The discovery reinforces suspicion that vitamin E acetate is the cause of a series of cases of what the CDC has dubbed EVALI (e-cigarette, or vaping, product use-associated lung injury). It is believed that the substance is added to cannabinoid products sold online that have not been approved by the U.S. Food and Drug Administration.
In its bulletin, the CDC reported on its analysis of bronchoalveolar lavage (BAL) fluid samples sent to the agency. THC was identified in 82% of the samples and nicotine in 62%.
But more importantly, vitamin E acetate was found in all 29 samples, the CDC said. The agency found no evidence of other substances that had been cause for concern, such as plant oils, petroleum distillates like mineral oil, MCT oil, and terpenes (which are compounds found in or added to THC products).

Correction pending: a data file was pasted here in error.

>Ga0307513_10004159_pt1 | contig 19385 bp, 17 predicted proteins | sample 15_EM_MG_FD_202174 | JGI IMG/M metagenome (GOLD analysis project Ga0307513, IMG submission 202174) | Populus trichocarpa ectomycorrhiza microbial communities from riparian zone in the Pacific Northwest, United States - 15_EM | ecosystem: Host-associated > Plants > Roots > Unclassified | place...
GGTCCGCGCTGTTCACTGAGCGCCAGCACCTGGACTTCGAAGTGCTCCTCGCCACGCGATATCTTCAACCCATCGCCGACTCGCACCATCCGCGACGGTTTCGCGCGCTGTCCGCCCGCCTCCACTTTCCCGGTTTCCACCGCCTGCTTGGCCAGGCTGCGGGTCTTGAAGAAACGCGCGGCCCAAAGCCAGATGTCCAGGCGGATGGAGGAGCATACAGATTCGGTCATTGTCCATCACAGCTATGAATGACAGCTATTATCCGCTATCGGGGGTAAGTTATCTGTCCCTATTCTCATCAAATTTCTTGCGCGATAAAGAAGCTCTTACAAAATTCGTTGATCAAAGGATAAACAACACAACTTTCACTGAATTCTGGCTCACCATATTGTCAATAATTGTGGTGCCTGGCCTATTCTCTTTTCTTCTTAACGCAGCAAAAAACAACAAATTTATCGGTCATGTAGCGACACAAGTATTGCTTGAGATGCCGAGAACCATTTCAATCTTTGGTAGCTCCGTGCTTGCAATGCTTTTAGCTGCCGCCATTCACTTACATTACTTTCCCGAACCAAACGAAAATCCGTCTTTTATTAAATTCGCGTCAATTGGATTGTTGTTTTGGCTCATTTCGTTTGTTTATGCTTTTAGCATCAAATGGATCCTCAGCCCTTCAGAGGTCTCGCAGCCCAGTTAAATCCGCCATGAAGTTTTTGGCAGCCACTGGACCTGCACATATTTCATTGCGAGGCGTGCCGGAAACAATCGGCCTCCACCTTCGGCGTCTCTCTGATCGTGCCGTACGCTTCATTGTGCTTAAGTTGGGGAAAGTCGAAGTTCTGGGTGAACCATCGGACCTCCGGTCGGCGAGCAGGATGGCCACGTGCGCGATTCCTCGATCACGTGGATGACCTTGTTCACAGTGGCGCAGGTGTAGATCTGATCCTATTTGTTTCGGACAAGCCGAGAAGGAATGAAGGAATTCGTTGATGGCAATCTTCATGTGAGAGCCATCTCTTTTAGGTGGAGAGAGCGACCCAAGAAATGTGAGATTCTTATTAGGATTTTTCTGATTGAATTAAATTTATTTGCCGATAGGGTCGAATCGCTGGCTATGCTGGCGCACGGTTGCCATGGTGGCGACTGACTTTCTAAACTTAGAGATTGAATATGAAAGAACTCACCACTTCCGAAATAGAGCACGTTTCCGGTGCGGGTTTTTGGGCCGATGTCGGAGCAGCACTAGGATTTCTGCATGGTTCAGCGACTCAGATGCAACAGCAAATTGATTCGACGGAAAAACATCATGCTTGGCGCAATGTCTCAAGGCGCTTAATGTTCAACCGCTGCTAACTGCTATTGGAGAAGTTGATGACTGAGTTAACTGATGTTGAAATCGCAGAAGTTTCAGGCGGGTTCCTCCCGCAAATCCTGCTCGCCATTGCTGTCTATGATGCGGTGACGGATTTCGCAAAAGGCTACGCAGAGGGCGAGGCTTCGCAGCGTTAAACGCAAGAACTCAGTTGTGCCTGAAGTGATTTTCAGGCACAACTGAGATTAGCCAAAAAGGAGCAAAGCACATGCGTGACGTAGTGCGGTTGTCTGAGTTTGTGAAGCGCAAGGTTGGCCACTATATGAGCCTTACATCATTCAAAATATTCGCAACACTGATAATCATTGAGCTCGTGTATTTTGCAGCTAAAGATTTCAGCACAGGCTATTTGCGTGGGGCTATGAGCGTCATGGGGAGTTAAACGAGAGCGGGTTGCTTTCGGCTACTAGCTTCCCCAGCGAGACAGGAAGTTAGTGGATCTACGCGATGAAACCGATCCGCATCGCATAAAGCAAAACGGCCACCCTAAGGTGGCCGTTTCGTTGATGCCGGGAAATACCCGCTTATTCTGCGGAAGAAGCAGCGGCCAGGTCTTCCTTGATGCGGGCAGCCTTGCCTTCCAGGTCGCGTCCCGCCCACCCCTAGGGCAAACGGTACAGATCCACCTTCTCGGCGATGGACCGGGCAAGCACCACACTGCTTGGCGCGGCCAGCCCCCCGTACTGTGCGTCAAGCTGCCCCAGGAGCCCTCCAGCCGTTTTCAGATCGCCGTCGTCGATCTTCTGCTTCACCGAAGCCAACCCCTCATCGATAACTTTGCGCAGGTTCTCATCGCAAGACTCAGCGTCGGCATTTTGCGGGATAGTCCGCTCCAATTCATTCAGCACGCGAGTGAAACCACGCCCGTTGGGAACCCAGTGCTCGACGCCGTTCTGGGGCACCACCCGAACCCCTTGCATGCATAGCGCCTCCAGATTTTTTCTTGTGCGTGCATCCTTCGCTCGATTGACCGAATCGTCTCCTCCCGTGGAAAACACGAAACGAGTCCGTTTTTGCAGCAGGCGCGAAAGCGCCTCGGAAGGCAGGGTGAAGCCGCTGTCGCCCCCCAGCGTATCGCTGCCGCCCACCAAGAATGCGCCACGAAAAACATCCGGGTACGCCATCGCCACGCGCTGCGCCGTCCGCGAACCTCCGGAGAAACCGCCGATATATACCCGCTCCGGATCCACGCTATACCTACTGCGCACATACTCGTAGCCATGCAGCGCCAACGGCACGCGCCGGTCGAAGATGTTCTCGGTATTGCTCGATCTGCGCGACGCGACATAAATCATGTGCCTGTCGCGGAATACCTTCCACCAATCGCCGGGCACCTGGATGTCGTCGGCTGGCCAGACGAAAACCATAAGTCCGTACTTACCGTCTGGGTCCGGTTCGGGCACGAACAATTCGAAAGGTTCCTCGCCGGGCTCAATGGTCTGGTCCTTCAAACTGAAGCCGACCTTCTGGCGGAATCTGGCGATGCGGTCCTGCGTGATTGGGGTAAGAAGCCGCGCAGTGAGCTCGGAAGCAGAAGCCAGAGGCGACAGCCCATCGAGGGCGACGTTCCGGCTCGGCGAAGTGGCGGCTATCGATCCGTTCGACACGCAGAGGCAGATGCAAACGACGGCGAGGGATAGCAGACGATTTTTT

"This is the first time that we have detected a potential chemical of concern in biologic samples from patients with these lung injuries," the CDC wrote. "These findings provide direct evidence of vitamin E acetate at the primary site of injury within the lungs."
Although vitamin E acetate has been associated with EVALI, the CDC cautioned that there is not yet enough evidence to rule out the contributions of other chemicals to the condition.
As of November 5, 2,051 cases of EVALI had been reported to the agency from 49 states (all but Alaska); Washington, DC; and one U.S. territory, the CDC noted. In all, 39 deaths have been confirmed.
"The latest national and state findings suggest products containing THC, particularly from informal sources like friends, or family, or in-person or online dealers, are linked to most of the cases and play a major role in the outbreak," the agency concluded.
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